Simon (or Simeon) was the original name of Peter, the son of Jonas (or John), and brother of Andrew, a disciple of John the Baptist, as Peter also may have been. A fisherman by occupation, he was an inhabitant of Bethsaida on the Sea of Galilee, though subsequently he dwelt with his family at Capernaum. From Mark 1:30 we learn that Peter was a married man during the period of the Gospels.
Jensen points out that Peter’s life can be divided into four parts: (1) Pre-gospel Period; (2) Gospel period; (3) Early Church Period; and (4) Later life Period (time when epistles were written).
Date and Place Written:
I Peter was probably written around the time of the outbreak: of the Neronian persecution, or A.D. 64. Peter says he wrote this Epistle from Babylon. If we are to interpret this literally, there was a Babylon on the Euphrates (Mesopotamia) and also a Babylon on the Nile (City of Egypt). But quite generally it is thought to mean Rome. Merrill Tenney says Babylon was “a mystic name for Rome.”
Destination of Epistle:
To the churches in Asia Minor. Many of these had been founded by Paul, but Peter may have visited during evangelistic work between A.D. 49-62.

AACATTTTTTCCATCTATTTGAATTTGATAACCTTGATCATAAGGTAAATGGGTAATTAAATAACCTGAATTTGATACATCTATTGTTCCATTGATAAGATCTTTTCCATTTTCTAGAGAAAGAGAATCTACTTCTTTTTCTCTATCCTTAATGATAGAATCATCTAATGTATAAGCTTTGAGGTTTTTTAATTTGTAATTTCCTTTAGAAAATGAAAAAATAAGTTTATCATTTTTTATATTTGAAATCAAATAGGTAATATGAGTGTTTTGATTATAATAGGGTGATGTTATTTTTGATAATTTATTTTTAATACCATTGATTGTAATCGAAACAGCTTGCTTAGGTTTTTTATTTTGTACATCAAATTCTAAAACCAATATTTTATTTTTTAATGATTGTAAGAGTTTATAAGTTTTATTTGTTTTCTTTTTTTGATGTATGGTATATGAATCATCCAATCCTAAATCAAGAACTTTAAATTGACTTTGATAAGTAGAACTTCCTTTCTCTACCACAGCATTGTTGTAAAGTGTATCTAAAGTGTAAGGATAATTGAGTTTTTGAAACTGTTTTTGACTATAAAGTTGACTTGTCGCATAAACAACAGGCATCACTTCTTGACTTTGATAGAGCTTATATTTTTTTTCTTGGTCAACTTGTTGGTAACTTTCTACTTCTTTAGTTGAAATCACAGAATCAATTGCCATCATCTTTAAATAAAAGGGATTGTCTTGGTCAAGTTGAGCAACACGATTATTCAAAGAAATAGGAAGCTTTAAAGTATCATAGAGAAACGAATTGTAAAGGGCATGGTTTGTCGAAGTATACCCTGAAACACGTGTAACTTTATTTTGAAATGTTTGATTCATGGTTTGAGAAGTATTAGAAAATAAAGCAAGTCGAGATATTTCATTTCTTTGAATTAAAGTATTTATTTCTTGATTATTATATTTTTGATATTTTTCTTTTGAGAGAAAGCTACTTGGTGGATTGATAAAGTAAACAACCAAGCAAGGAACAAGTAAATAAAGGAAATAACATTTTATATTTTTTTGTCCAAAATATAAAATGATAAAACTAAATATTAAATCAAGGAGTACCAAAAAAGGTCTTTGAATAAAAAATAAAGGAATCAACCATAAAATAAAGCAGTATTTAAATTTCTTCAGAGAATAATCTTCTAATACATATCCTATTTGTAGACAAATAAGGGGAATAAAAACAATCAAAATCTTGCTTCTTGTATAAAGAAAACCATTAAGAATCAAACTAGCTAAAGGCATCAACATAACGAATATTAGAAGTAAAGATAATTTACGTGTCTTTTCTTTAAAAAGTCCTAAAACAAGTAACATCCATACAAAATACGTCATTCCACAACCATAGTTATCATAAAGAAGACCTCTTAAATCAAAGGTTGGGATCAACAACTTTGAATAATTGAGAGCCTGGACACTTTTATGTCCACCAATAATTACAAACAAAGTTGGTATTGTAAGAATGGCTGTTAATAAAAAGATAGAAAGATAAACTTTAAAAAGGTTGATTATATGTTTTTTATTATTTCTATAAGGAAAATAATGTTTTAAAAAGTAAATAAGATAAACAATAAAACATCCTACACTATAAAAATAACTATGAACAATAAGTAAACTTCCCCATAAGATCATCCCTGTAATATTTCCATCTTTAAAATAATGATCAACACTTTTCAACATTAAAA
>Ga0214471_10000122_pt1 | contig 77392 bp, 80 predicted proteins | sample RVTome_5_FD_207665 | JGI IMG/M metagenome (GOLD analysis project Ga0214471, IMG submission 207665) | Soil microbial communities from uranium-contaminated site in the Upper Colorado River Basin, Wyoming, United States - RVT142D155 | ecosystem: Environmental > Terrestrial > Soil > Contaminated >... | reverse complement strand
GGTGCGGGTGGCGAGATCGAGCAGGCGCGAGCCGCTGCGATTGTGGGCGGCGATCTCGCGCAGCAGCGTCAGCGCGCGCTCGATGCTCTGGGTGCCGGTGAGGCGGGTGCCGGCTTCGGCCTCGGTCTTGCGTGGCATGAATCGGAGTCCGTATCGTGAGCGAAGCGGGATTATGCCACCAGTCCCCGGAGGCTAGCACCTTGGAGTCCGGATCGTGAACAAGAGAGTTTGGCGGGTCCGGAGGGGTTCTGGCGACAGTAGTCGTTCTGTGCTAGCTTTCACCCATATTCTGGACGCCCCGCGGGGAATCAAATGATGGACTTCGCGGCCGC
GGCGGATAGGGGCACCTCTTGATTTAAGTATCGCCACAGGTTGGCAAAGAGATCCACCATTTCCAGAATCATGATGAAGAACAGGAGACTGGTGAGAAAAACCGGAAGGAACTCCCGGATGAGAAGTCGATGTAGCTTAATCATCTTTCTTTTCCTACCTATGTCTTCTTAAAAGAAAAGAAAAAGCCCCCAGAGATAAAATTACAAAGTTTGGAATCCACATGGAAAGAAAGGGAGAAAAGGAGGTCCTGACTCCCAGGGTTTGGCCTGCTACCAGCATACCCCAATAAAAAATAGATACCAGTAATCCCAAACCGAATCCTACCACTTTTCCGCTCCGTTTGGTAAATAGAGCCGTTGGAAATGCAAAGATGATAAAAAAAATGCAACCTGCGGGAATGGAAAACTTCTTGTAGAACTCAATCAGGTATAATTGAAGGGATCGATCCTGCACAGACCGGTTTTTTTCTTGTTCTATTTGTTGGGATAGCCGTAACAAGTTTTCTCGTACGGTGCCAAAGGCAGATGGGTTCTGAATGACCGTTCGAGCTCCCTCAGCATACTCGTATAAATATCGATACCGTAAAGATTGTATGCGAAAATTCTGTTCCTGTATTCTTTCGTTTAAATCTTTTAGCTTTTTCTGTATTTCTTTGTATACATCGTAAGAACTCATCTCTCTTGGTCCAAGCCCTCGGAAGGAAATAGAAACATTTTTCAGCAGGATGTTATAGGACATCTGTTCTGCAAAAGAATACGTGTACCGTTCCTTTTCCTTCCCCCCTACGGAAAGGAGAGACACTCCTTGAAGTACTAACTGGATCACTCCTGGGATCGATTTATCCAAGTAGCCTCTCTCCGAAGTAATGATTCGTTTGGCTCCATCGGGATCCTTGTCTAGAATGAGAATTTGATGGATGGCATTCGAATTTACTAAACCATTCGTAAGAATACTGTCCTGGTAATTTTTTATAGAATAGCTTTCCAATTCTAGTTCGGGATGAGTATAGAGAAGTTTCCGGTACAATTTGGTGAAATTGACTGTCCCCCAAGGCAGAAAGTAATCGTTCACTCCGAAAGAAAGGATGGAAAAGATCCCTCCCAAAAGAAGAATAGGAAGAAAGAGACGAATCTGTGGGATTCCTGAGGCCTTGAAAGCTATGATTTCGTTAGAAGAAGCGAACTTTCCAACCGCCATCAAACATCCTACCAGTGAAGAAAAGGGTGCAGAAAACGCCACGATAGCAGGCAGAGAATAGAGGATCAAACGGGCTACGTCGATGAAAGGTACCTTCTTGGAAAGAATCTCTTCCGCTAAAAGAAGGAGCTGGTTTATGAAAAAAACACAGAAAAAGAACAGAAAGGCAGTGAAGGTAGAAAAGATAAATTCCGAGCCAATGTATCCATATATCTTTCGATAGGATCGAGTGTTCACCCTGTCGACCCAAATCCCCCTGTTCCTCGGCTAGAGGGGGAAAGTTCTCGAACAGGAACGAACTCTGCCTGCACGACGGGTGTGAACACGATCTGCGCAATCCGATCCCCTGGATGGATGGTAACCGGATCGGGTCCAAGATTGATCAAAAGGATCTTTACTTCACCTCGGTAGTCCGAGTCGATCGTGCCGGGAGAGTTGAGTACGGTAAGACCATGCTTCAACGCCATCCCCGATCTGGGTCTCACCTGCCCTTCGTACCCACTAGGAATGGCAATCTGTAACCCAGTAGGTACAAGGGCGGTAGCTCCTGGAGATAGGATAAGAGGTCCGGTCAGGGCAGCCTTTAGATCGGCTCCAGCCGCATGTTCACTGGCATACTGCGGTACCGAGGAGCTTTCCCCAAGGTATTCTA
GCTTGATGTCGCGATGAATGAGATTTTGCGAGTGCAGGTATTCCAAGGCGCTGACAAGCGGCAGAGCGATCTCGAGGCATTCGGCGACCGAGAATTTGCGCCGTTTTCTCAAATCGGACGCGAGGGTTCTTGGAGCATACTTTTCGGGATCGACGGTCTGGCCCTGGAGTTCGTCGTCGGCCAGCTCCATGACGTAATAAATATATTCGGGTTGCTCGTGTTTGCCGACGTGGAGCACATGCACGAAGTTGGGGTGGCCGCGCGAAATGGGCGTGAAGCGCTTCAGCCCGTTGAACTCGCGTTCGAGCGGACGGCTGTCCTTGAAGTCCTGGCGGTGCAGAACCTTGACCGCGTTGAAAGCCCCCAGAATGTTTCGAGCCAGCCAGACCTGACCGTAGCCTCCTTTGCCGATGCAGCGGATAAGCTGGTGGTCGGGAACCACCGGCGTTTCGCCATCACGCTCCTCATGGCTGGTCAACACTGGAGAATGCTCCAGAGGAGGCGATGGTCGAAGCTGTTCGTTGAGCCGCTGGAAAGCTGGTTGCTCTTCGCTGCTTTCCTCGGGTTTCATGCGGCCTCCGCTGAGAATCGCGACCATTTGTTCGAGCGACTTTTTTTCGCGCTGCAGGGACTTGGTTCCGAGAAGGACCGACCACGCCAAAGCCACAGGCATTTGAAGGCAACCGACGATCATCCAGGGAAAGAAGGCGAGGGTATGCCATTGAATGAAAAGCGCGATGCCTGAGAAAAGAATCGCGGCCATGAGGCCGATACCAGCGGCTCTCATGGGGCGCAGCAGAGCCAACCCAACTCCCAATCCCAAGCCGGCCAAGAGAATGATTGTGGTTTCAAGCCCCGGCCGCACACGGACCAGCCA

Occasion for Writing:
The 35-year-old church was experiencing severe persecution. It had always experienced some persecution on the local level; however, Imperial Rome now set its hand to the task of eliminating true Christians. “Thus the Epistle was born in the atmosphere of suffering, shortly before Peter’s own martyrdom” (Halley’s Bible Handbook).
A Little Help:
You are encouraged to use other translations, commentaries, and other Bible helps in your study of this quarterly.
In this quarterly you are going to cover many profound truths. Because of their depth and complexity, some of these teachings may be difficult to understand. So, ask the Holy Spirit to grip your heart and life with new ideas. As they are translated into practical reality in your relationship with God and with others, you will come to understand and experience these truths more clearly and intimately.
The following books were very helpful in preparing these studies. All direct quotes are noted.
I & II Peter; A Self-Study Guide; Moody Press; Irving L. Jensen. The Epistles of Peter; Moody Press; Edgar C. James.
An Introduction to the New Testament; Moody Press; D. Edmond Hiebert.
New Testament Survey; Eerdmans Press; Merrill C. Tenney.
Halley’s Bible Handbook; Zondervan Press; Henry H. Halley.
The International Standard Bible Encyclopedia; Eerdmans Press; 1974.
The New Testament in Modem English; Macmillan Press; J.B. Phillips.
Adam Clarke’s Commentary on the Bible; Baker Book House; Ralph Earle.